Nanotheranostics 2017; 1(4):358-368. doi:10.7150/ntno.21384 This issue


Encapsulation of Inorganic Nanomaterials inside Virus-Based Nanoparticles for Bioimaging

Wenjing Zhang1, 2*, Chengchen Xu1, 3*, Gen-Quan Yin3, Xian-En Zhang4, Qiangbin Wang5✉, Feng Li1✉

1. State Key Laboratory of Virology, Wuhan Institute of Virology, Chinese Academy of Sciences, Wuhan, 430071, China;
2. University of Chinese Academy of Sciences, Beijing, 100049, China;
3. Guangzhou Women and Children's Medical Center, Guangzhou Medical University, Guangzhou, 510623, China;
4. National Laboratory of Biomacromolecules, CAS Center for Excellence in Biomacromolecules, Institute of Biophysics, Chinese Academy of Sciences, Beijing, 100101, China;
5. CAS Key Laboratory of Nano-Bio Interfaces, Division of Nanobiomedicine and i-Lab, Suzhou Institute of Nano-Tech and Nano-Bionics, Chinese Academy of Sciences, Suzhou, 215123, China.
* These authors contributed equally to this work.

This is an open access article distributed under the terms of the Creative Commons Attribution (CC BY-NC) license ( See for full terms and conditions.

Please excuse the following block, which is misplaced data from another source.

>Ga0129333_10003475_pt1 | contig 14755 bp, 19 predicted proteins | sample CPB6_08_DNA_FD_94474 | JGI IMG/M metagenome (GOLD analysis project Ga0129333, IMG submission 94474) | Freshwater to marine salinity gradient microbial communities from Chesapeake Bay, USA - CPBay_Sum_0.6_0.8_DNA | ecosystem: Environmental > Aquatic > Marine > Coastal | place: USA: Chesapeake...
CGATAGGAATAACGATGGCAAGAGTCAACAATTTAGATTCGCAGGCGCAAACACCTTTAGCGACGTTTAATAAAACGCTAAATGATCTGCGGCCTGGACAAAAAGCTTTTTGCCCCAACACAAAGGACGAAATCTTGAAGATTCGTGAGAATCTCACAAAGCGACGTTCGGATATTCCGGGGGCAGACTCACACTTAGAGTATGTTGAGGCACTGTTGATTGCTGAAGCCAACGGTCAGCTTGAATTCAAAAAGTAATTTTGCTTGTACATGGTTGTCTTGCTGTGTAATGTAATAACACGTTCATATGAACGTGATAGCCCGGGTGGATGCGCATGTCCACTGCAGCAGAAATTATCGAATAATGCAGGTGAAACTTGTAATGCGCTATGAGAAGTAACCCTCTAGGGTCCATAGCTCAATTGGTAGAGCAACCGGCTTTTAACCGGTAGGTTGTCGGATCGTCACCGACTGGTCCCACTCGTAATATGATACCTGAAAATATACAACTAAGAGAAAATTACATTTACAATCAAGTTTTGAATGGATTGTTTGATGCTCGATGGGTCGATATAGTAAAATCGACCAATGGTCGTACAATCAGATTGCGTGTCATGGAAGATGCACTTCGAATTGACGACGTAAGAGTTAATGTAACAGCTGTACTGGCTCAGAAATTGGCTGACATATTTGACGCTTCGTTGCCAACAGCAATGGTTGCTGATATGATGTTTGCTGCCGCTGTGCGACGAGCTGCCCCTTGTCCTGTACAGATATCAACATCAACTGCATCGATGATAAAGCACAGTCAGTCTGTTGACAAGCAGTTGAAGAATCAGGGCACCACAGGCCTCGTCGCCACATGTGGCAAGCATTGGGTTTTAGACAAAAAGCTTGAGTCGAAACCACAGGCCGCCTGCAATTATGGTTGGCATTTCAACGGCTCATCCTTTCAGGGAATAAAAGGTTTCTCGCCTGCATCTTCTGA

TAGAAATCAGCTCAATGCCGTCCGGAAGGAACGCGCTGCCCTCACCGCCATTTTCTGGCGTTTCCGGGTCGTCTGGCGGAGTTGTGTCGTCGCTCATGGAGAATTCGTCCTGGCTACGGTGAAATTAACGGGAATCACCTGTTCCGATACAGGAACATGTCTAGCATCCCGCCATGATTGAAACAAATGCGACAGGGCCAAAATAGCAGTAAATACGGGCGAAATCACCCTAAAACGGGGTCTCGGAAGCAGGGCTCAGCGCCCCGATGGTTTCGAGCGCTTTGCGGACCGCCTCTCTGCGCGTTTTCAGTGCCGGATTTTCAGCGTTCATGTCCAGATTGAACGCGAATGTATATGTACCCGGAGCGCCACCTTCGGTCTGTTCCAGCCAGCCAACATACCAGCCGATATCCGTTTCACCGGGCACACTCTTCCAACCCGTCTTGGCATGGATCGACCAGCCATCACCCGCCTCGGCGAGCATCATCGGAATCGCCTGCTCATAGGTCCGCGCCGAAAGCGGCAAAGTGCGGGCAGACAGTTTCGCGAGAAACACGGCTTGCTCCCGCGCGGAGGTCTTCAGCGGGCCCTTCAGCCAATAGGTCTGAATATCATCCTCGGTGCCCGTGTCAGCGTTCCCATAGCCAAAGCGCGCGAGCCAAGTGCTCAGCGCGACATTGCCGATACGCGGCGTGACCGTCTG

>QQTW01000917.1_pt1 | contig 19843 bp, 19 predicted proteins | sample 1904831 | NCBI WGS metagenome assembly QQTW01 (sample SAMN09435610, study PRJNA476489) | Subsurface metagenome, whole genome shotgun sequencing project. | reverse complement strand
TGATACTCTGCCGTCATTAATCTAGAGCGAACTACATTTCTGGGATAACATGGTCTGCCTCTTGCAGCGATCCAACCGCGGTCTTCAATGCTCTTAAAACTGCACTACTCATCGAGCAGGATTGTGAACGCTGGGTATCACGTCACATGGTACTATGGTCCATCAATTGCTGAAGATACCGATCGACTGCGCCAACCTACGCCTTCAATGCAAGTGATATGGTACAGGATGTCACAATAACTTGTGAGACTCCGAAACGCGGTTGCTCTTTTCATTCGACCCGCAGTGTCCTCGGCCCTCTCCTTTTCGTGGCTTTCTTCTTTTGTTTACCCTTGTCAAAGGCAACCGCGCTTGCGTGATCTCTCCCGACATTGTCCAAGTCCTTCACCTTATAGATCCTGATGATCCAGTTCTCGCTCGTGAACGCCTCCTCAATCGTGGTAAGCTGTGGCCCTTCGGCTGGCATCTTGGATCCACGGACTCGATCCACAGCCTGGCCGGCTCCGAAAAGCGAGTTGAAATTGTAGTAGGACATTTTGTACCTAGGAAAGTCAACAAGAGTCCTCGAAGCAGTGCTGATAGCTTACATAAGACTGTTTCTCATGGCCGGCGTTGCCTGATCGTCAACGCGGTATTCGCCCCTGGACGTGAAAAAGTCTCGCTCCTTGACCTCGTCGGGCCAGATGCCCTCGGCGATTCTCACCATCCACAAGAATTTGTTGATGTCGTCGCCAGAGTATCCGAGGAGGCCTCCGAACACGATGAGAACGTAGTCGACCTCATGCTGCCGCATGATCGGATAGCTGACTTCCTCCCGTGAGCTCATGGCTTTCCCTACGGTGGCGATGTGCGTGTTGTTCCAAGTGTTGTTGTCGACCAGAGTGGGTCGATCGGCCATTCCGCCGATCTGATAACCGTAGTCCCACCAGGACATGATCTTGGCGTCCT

Zhang W, Xu C, Yin GQ, Zhang XE, Wang Q, Li F. Encapsulation of Inorganic Nanomaterials inside Virus-Based Nanoparticles for Bioimaging. Nanotheranostics 2017; 1(4):358-368. doi:10.7150/ntno.21384. Available from

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Graphic abstract

Virus-based nanoparticles (VNPs) can serve as containers for inorganic nanomaterials with excellent physical and chemical properties. Incorporation of nanomaterials inside the inner cavity of VNPs has opened up lots of possibilities for imaging applications in the field of biology and medicine. Encapsulation of inorganic nanoparticles (NPs) in VNPs can achieve the labeling of VNPs with nanoprobes and maintain the original outer surface features of VNPs at the same time. In return, VNPs enhance the stability and biocompatibility of the inorganic cargoes. This review briefly summarizes the current typical strategies to encapsulate inorganic nanomaterials in VNPs, i.e. mineralization and self-assembly, as well as the applications of these hybrid nanostructures in the field of bioimaging, including in vitro and in vivo fluorescence imaging, magnetic resonance imaging, and theranostics. Nanophotonic studies based on the VNP platform are also discussed. We anticipate that this field will continue to flourish, with new exciting opportunities stemming from advancements in the rational design of VNPs, the development of excellent inorganic nanomaterials, the integration of multiple functionalities, and the regulation of nano-bio interfacial interactions.

Keywords: virus-based nanoparticle, encapsulation, mineralization, self-assembly, bioimaging, theranostics.